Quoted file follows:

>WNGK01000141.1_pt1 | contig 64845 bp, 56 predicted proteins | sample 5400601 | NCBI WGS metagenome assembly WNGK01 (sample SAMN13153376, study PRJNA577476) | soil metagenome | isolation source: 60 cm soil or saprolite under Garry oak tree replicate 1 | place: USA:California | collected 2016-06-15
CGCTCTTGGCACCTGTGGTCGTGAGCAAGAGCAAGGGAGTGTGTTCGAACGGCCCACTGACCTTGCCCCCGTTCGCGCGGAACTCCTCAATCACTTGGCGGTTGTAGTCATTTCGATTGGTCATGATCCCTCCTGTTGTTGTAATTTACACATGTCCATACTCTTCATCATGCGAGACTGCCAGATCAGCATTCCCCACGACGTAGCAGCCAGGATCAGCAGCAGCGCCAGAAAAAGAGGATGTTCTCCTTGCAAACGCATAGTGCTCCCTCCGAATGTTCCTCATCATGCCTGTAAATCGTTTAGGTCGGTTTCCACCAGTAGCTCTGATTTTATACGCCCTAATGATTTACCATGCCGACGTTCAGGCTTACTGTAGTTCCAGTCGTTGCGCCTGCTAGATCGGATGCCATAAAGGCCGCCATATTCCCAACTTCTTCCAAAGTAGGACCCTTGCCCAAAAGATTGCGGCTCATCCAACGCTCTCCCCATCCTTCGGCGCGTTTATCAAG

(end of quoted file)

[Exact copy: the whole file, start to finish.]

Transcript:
>WNGK01000141.1_pt1 | contig 64845 bp, 56 predicted proteins | sample 5400601 | NCBI WGS metagenome assembly WNGK01 (sample SAMN13153376, study PRJNA577476) | soil metagenome | isolation source: 60 cm soil or saprolite under Garry oak tree replicate 1 | place: USA:California | collected 2016-06-15
CGCTCTTGGCACCTGTGGTCGTGAGCAAGAGCAAGGGAGTGTGTTCGAACGGCCCACTGACCTTGCCCCCGTTCGCGCGGAACTCCTCAATCACTTGGCGGTTGTAGTCATTTCGATTGGTCATGATCCCTCCTGTTGTTGTAATTTACACATGTCCATACTCTTCATCATGCGAGACTGCCAGATCAGCATTCCCCACGACGTAGCAGCCAGGATCAGCAGCAGCGCCAGAAAAAGAGGATGTTCTCCTTGCAAACGCATAGTGCTCCCTCCGAATGTTCCTCATCATGCCTGTAAATCGTTTAGGTCGGTTTCCACCAGTAGCTCTGATTTTATACGCCCTAATGATTTACCATGCCGACGTTCAGGCTTACTGTAGTTCCAGTCGTTGCGCCTGCTAGATCGGATGCCATAAAGGCCGCCATATTCCCAACTTCTTCCAAAGTAGGACCCTTGCCCAAAAGATTGCGGCTCATCCAACGCTCTCCCCATCCTTCGGCGCGTTTATCAAG